ELK GROVE, California (VN) — Round one of the sprinters’ battle royale at the Tour of California went to Fernando Gaviria (Quick-Step Floors) in the opening stage of the race. Round two came down to a fast finish in Thursday’s stage 5.
Different day. Different location. Same result.
Gaviria hit the front early on the final straightaway in Elk Grove and held out for the final 200 meters to nab his second win of the race and sixth victory so far this year. Caleb Ewan (Mitchelton-Scott) and Peter Sagan (Bora-Hansgrohe) finished second and third, just as they had in stage 1 in Long Beach.
Ill-timed mechanicals derailed the chances of Mark Cavendish (Dimension Data) and Marcel Kittel (Dimension Data) on Thursday, but that may have simply made for a more chaotic finish as other rivals saw their chances of a surprise win go up.
Whatever the circumstances, the outcome was clear: Round two to Gaviria and Quick-Step.
With the Tour de France less than two months away, the flat stages at the Tour of California are prime opportunities for the sprinters to get in gear and prove their form. So far Gaviria is the class of the bunch — although the 23-year-old Colombian speedster downplayed any Tour de France implications of his team’s California success after the stage.
“It’s really long before the Tour. [We still] need preparation, need condition,” he said after his stage 5 victory.
Nonetheless, it’s hard to characterize Quick-Step’s sprinting performances as anything other than dominance so far. That’s a trend that goes back to the start of the season. Whether it’s been with Gaviria or teammate Elia Viviani leading the way, Quick-Step has been flying in the fast finishes since January.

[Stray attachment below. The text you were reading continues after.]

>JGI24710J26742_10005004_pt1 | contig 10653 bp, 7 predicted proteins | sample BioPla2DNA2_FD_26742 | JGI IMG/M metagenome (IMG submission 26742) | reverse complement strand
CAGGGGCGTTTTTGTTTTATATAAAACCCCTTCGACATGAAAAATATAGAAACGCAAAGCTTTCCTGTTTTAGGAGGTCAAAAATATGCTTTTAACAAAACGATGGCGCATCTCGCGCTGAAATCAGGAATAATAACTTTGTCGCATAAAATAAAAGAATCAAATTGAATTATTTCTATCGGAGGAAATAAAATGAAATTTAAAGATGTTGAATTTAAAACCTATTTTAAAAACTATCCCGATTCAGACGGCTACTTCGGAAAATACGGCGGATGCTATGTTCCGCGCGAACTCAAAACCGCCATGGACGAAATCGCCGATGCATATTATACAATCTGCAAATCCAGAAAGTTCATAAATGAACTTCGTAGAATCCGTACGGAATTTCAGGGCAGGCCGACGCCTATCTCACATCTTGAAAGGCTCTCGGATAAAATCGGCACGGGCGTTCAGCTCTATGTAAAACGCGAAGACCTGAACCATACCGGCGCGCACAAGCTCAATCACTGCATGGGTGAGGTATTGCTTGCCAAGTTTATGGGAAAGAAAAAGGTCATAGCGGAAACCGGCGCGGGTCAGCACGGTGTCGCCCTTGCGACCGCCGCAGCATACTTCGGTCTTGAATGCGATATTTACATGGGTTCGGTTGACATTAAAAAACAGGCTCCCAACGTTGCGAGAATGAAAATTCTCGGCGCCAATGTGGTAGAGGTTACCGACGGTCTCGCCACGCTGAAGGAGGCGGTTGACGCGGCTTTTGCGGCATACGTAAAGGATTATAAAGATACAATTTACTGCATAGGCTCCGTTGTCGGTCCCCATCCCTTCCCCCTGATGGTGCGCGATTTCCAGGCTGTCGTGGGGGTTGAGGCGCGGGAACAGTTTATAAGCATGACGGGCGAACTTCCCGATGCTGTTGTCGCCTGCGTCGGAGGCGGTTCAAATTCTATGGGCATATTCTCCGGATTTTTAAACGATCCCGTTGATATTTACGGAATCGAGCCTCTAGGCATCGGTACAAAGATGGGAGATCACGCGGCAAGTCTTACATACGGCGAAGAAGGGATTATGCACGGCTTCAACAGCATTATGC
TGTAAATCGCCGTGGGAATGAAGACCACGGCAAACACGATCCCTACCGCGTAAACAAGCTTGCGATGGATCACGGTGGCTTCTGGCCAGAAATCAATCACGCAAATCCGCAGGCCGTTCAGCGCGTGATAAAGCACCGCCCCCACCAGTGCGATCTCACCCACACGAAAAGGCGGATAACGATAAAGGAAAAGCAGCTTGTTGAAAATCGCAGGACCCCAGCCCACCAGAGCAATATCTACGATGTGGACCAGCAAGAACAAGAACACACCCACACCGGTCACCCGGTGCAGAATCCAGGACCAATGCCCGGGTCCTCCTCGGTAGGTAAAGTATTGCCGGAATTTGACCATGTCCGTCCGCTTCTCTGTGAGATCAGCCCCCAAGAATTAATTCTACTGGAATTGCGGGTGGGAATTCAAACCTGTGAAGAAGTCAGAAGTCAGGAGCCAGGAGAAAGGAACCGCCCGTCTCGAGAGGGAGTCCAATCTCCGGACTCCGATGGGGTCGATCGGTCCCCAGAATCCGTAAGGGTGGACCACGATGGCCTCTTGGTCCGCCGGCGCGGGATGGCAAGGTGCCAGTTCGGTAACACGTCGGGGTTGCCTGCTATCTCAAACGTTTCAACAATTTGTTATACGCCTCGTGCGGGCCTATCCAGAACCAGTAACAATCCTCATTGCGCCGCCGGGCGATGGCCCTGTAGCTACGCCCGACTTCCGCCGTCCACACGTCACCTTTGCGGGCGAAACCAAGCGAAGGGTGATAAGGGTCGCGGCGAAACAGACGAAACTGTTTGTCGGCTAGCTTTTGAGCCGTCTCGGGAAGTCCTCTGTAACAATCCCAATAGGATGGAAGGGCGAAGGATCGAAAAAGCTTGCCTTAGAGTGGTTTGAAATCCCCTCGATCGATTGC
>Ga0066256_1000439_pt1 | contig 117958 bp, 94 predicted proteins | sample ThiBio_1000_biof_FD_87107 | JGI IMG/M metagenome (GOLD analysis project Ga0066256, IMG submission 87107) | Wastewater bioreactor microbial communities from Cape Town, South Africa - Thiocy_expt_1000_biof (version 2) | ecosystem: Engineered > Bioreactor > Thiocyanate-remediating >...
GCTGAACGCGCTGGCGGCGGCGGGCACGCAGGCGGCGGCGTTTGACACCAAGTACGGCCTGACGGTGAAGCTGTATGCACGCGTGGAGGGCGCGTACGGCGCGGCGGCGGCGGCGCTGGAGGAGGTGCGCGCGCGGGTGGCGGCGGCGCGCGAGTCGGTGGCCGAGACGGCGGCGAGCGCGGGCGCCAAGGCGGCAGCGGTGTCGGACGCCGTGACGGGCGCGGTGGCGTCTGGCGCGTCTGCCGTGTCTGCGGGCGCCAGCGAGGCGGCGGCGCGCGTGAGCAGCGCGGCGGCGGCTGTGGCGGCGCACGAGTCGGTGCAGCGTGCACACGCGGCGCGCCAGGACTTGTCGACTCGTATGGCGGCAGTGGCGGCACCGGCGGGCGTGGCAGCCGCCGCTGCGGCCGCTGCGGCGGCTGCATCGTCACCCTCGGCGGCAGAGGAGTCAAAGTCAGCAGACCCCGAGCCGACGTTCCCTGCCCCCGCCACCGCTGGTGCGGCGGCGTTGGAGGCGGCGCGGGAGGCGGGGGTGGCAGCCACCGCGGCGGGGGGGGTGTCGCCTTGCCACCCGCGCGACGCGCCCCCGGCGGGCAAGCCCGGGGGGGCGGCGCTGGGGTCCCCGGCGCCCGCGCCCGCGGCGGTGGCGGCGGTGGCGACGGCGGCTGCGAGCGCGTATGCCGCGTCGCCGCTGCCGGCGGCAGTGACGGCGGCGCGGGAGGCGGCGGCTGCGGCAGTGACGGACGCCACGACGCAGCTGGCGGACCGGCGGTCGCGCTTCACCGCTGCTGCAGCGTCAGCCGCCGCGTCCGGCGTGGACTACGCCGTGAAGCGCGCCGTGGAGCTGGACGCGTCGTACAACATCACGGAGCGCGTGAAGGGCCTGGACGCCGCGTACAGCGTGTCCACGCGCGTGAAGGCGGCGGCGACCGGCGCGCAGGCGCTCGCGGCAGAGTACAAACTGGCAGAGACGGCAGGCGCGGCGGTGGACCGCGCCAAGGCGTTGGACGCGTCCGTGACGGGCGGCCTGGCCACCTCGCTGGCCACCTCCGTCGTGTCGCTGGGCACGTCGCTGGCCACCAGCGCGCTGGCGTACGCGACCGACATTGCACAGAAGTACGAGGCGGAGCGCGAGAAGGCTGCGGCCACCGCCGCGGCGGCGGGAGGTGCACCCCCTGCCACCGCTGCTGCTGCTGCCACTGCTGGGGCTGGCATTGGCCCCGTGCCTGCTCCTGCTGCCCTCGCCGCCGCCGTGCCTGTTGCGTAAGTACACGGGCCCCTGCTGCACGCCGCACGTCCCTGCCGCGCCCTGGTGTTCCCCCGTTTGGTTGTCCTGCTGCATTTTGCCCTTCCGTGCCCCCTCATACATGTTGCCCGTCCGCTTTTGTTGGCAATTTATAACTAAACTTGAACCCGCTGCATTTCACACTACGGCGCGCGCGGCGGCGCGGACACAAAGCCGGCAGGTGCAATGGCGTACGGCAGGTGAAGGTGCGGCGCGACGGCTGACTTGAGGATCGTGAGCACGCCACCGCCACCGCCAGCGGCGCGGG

A big part of that has come down to well-executed lead outs. Quick-Step has put its impressive lead out chops on display time and time again in 2018, and the Belgium-based squad is serving up more of the same in California. The team controlled the race into the Long Beach finale in stage 1, and again put Gaviria into perfect position in Elk Grove for stage 5.
“It was the plan to go from like 200 meters out,” lead out man Max Richeze told VeloNews. “We knew that there were really strong trains here. We bet on going a bit long to put our chance out front and not risk ending up blocked in.
“We came in really strong. We did what we’d planned to do.”
Still, Gaviria’s success is not just about his lead out being better than his rivals’. As the Colombian noted after his win, teams can’t really organize long orderly lead out trains in a hectic finish with multiple corners.
In other words, Gaviria himself is clearly in good form for the Tour of California.
“He’s obviously going really well at the moment,” said Ewan of his sprinting rival. “He’s always a tough opposition for me to beat. I don’t know if there’s much that my team can do. Maybe I just need to go a little bit faster.”
All of Gaviria’s top sprinting rivals will almost certainly be going faster in July. Cavendish is still working his way back into form after a serious crash at Milano-Sanremo. By July he should be in much better shape. California is Ewan’s first race since Milano-Sanremo. He has said all week that he still has a little way to go before he reaches peak form for the season’s biggest race.
As Kittel told VeloNews this week, “It doesn’t really matter what happens before the Tour.” It’s only the Tour that matters.
Be that as it may, Gaviria clearly has the edge at the moment, and that’s worth something. It will make things less stressful for Gaviria in the run-up to his Tour de France debut. He and his team can be confident that their tactics are working. They can focus on more minor tweaks in the coming weeks. They can make it through post-race interviews without facing questions of form.
Gaviria’s rivals will have one more opportunity at the Tour of California to join him in that happy place. After Friday’s stage 6 slog to South Lake Tahoe, the race concludes with a sprinter-friendly finale in Sacramento on Saturday.
All eyes will be on Gaviria in the California capital.